Uncommon abbreviation for a common occupation

In my work with the 1841 census, I have written before about the abbreviations used to record occupations. Today I found another unknown one, ‘F.C.’ which, from what I can glean looking at the original record, was unknown to the people who totaled up the census returns.

The census was operated in two phases (at least). The enumerator went round all the houses and recorded the names and occupations of the people who resided there on the night of the 6th June. In Unst in 1841, the enumerator for district 1 was George Robertson, who was also the registrar. We know this because he signs the last page of the enumeration booklet (there were 9 enumeration districts and thus 9 booklets to cover Unst in 1841, each with a different enumerator, picked from the upstanding gentlemen of the community).

I CERTIFY and declare that the Account of the Population of the District for which I am Enumerator, contained in this Schedule, has been truly and faithfully taken by me, and that, to the best of my knowledge and belief, the same is correct, so far as may be known.
Witness my hand this seventh day of June 1841.
Geo Robertson Enumerator.

Then in the next phase, the enumeration booklets were counted up, including occupations being totaled up. You can see the ‘workings’ of these counters as they go through the booklets, because they cross off the occupations as they count them. As genealogists this can sometimes be rather annoying if it obscures what was originally written by the enumerator! The occupations were normalised to aid in this counting, which is where, in later census years, the occupation codes come from.

On this particular page of the Unst 1841 census, John Harper who is residing in Humron, is recorded by the enumerator as having an occupation of F.C. The counter clearly didn’t know what this was because it is not crossed out, suggesting it was not counted, and in the left hand side margin against this entry there is a cross and something scribbled in a different hand from the writing done by the enumerator. I cannot make out the writing, but I suspect the jist of it is to indicate an unknown occupation.

Island SunsetThe thing is, having spent quite some time now looking at the complete Unst Family Tree, I have grown very familiar with the occupations of the area. The most common male occupations recorded are ‘Fisherman’ and ‘Fisherman & Crofter’. I suspect that F.C. stands for ‘Fisherman & Crofter’. In 1841, this should have been recorded by the enumerator as ‘Fa & Fm’ – short for ‘Farmer & Fisherman’ – just as several others were recorded on the same page.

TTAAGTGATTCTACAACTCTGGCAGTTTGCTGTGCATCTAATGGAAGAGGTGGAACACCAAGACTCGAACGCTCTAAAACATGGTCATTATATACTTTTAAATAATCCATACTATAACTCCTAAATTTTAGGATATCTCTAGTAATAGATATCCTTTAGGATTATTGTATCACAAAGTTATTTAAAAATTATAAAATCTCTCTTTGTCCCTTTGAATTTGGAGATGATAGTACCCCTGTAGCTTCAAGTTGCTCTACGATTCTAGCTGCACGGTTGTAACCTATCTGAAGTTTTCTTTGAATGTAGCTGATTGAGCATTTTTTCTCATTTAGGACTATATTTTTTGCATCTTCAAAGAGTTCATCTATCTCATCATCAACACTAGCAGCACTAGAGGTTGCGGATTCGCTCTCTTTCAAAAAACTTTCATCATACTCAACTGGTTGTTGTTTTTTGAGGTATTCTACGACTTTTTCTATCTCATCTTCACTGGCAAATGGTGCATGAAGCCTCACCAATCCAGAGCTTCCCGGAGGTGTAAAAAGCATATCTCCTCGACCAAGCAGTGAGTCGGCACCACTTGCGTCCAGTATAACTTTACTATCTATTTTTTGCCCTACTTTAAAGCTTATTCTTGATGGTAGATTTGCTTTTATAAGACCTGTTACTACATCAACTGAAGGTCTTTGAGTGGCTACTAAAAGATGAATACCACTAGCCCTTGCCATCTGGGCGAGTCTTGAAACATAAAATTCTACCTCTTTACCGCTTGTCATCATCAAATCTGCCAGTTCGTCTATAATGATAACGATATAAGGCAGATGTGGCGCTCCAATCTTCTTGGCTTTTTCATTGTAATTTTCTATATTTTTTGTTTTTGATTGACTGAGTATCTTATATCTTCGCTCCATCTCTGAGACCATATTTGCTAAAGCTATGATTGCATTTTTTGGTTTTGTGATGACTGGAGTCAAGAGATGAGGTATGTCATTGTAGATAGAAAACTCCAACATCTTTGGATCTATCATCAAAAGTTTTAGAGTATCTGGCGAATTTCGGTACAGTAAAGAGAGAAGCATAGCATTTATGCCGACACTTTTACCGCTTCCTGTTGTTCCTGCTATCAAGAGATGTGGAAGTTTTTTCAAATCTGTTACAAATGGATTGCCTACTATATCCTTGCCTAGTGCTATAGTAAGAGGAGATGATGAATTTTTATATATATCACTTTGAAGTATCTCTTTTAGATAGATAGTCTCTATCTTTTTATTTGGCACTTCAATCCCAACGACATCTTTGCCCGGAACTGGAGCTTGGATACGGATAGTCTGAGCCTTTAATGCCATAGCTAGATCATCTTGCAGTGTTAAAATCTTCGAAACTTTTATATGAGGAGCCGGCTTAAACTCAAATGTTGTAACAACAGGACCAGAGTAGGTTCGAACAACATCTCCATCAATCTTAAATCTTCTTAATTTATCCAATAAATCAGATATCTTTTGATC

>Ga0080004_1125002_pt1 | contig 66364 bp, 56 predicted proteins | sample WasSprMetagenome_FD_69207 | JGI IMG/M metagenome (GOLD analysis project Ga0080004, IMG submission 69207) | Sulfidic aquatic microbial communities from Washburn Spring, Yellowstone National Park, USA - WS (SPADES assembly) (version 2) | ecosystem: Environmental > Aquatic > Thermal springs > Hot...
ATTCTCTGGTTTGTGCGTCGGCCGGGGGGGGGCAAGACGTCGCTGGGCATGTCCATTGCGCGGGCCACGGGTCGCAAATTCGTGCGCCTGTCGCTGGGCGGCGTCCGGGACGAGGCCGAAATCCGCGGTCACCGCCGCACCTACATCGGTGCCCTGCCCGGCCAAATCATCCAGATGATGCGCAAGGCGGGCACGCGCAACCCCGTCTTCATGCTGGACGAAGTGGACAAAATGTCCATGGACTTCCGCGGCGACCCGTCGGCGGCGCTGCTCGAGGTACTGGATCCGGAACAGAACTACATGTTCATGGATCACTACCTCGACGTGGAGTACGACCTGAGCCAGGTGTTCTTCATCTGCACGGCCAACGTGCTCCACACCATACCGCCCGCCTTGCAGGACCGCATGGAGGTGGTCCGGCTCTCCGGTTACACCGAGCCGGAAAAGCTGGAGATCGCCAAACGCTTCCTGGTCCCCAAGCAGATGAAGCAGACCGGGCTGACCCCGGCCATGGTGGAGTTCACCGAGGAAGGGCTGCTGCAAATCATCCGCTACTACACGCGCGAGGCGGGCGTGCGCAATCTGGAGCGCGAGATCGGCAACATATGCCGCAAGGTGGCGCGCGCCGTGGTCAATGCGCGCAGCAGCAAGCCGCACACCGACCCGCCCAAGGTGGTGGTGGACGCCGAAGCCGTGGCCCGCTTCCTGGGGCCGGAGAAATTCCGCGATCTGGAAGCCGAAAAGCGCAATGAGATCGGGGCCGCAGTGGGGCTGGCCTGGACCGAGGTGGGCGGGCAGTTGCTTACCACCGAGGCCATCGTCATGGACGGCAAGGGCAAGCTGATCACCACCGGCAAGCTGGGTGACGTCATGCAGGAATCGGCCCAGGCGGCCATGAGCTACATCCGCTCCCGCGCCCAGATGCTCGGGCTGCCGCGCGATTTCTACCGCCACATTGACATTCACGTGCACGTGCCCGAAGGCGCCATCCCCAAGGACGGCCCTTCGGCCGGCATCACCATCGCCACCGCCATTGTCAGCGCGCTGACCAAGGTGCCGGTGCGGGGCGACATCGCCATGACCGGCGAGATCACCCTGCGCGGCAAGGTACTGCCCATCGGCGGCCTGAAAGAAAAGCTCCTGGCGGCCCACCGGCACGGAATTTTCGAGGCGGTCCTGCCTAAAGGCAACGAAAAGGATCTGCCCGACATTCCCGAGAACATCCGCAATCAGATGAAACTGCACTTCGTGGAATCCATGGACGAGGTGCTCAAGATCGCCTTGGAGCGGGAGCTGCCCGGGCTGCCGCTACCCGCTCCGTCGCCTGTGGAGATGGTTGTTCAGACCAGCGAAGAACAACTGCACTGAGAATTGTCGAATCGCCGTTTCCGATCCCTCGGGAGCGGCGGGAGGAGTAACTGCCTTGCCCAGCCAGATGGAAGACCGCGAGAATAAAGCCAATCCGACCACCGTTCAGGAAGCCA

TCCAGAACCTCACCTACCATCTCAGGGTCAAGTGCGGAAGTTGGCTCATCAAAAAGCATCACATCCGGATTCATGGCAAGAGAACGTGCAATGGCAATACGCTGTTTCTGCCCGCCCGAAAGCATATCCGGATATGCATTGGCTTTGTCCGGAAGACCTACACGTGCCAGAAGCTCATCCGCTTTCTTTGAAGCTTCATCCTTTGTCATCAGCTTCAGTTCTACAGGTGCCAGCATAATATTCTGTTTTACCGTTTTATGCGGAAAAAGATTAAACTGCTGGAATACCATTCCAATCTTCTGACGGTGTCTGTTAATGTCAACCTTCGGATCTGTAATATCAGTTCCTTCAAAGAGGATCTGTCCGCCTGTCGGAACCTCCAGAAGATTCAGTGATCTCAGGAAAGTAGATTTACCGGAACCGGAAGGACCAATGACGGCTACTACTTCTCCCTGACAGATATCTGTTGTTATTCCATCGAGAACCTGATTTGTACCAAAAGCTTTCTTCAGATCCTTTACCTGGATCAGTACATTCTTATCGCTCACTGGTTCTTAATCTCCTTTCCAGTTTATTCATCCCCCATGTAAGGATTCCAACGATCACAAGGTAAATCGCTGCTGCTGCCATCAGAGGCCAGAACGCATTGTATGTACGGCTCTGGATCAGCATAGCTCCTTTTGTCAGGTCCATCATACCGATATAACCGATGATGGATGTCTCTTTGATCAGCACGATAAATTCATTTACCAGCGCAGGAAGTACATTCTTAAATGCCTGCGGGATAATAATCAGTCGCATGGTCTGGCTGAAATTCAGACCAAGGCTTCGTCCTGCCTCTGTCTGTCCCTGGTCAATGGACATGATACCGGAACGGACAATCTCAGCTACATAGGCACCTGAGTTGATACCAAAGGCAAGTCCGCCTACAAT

Perhaps it had been a long night!


Tracking Alexander Pennant

While the period from 1851 onwards makes life easier for the Scottish family historian, trying to figure out how people fit together going further back than that is much harder.

  • Census: In 1851, census returns include the relationship between the different people recorded in a house, in 1841 you just get the names.
  • Birth Records: From 1855 the Statutory Birth records contain the names of both parents and their marriage date, whereas before that Old Parish Records only gave the father’s name.
  • Marriage Records: From 1855 the Statutory Marriage records contain the names of both parents of each party marrying, as well as their residence and occupation, whereas before that Old Parish Records only give the names and residence of the marrying couple.
  • Death Records: From 1855 the Statutory Death records include the age, residence, occupation, and parents names of the deceased, as well as sometimes another relative as the informant, whereas before that the few Old Parish Records that exist only give the name, age and residence.

Working on my complete Unst Family Tree there are of course many times when I come across people of the same name and a similar age. When these people are living in the era before 1851 more care is needed.

Today I’m tracking Alexander Pennant and his family. I find him in the 1841 census as follows (remember there are no relationships recorded:-

of each Person who Abode in each House
on the Night of 6th June.
Here insert
Name of Village,
Street, Square, Close
Court, &c.
NAME and SURNAME AGE Of what Profession,
Trade, Employment, or
whether of
independent means.
Male Female
Littlegarth Alexander Penant 76 Fisherman
William do 66 do
Christian do 35
Anderina do 30
Ursla do 22
Catherine do 21
Map of Littlegarth, Unst

Map showing Littlegarth, Unst
Click on the map to go to the zoom-able version on the NLS website

It seems likely from this that the four women are sisters and either Alexander or William are their father, and perhaps their mother has died. Following the four women through later census returns and eventually finding their death records, I find they are all children of Alexander Penant and Janet Sinclair. Knowing the name of his wife, I can now find that they were married on 25th January 1800 with Alexander from Littlegarth, and Janet from Uya.


Littlegarth with the Blue Banks of Fetlar behind

Now that I know the four women were daughters of Alexander, I can see from the 1851 census return that William is the brother of Alexander, as the four women are still living in Littlegarth with him and are listed as his nieces.